In the segment above, CNN’s Howard Kurtz asks journo-watcher Jeff Jarvis if the media’s tributes to Steve Jobs went “over the top.”
No, replied Jarvis, though in more words: “It’s hard to be too hyperbolic about Steve Jobs. Consider that he is our Gutenberg, our Galileo, our da Vinci, our Einstein, our Edison. . . . In so many ways, these over-the-top metaphors work for him.”
That’s what I found last week following Jobs’s death. I spent considerable time combing all the obituaries and tributes out there. And, just as Jarvis says, most of the gushing look-backs were indeed justified by the ample record that Jobs left behind.
Wired magazine, however, did push the language:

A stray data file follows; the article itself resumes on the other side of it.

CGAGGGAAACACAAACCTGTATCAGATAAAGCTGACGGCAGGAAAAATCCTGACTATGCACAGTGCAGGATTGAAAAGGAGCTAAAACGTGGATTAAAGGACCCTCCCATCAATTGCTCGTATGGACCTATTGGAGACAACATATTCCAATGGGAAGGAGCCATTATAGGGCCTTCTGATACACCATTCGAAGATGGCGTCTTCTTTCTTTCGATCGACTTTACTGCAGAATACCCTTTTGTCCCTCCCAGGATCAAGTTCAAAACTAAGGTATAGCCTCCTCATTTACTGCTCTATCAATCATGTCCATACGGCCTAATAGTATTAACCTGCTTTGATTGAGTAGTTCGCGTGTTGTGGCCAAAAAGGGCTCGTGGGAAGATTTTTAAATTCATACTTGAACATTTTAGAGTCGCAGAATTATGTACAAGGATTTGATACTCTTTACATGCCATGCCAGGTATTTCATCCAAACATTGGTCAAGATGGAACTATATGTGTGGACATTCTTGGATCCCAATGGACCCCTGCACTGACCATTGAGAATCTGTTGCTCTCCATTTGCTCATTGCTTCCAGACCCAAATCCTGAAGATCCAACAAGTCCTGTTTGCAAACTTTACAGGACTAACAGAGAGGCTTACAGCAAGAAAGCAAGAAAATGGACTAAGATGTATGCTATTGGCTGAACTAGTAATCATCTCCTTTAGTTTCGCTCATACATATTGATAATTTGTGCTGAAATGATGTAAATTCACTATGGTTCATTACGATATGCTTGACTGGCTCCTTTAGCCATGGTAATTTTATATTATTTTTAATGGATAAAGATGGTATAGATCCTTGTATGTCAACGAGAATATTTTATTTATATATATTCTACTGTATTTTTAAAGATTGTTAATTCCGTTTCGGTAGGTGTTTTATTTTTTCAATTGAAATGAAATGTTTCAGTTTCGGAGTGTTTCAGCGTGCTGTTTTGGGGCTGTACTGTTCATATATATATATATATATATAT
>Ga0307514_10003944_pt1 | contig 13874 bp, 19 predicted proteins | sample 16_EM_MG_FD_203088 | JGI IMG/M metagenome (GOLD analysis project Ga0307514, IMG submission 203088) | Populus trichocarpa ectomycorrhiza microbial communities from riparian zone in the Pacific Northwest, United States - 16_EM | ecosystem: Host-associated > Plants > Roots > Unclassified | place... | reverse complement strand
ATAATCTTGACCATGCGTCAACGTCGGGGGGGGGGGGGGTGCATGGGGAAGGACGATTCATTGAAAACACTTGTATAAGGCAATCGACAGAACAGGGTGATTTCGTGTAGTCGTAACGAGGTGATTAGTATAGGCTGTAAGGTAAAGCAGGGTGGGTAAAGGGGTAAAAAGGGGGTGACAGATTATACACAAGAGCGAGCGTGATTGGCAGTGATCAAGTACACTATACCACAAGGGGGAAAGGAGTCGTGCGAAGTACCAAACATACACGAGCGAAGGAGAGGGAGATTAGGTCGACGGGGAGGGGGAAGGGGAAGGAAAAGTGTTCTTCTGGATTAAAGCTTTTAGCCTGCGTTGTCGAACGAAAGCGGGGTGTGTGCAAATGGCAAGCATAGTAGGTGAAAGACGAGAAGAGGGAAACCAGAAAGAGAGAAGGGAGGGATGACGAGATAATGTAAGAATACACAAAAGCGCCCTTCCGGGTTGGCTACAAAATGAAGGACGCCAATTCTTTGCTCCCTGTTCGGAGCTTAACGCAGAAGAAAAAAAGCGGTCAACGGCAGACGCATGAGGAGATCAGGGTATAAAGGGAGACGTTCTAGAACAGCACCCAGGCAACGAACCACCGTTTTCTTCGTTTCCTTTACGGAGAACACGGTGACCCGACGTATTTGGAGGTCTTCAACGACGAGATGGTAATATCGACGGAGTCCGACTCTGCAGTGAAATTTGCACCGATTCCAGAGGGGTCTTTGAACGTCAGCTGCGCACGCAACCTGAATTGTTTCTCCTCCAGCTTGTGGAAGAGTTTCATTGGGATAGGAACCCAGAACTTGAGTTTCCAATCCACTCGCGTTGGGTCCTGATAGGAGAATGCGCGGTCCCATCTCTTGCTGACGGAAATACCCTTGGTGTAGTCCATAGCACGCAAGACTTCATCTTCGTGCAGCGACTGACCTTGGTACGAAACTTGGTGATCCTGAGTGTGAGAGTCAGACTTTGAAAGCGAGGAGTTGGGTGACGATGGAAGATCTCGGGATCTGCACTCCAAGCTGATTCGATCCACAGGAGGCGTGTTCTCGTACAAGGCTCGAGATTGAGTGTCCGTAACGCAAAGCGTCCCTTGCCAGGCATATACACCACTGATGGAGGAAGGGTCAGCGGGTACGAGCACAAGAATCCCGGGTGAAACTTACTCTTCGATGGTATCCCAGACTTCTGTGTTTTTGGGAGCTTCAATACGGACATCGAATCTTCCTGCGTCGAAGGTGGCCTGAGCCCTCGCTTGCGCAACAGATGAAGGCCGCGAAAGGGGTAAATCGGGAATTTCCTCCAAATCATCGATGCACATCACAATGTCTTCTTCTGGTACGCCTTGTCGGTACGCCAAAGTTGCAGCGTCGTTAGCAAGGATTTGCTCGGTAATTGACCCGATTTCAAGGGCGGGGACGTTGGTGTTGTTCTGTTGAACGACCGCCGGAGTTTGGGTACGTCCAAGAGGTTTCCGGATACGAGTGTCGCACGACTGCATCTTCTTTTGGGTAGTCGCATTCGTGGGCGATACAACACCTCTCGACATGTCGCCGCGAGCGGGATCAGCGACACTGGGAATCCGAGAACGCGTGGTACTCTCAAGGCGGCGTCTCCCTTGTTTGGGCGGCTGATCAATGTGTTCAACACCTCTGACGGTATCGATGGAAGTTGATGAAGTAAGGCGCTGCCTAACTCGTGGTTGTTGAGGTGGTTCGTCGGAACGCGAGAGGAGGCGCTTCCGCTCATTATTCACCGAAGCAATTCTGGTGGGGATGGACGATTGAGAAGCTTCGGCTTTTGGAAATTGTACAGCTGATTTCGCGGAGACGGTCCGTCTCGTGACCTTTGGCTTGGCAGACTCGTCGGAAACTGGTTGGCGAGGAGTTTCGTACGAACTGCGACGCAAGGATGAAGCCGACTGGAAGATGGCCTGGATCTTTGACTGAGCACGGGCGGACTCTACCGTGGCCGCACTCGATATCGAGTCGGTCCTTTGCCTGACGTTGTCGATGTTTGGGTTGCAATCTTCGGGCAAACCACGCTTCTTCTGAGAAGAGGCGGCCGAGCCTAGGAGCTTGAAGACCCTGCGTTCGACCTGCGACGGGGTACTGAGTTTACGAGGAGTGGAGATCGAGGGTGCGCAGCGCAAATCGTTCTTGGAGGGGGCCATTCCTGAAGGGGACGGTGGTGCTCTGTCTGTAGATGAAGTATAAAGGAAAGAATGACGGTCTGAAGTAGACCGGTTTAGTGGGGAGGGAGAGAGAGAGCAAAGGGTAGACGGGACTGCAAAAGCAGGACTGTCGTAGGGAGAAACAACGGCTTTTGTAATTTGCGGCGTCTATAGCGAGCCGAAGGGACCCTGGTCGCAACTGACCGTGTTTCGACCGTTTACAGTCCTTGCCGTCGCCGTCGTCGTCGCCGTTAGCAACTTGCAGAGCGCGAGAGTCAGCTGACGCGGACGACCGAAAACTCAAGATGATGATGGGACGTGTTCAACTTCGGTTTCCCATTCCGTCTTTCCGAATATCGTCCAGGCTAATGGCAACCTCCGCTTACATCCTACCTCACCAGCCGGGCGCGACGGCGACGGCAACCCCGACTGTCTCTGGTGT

Behind any human being is a mystery: What happened to make him . . . him? When considering extraordinary people, the question becomes an obsession. What produces the sort of people who create world-changing products, inspire by example and shock by justified audacity, and tag billions of minds with memetic graffiti? What led to his dead-on product sense, his haughty confidence, his ability to simultaneously hector and inspire people to do their best work?
After what seemed to be a successful initial surgery, Jobs would vary from his circumspect stance just once, in his address to the Stanford graduating class of 2005. That speech, by the way, might be the best commencement address in history. When designing computers, Jobs and his team built the one they wanted for themselves. And now he gave a speech that Steve Jobs would have wanted to hear if he had graduated from college.
Bolded text added to highlight what could be perceived as a slight exaggeration of Steve Jobs’s legacy.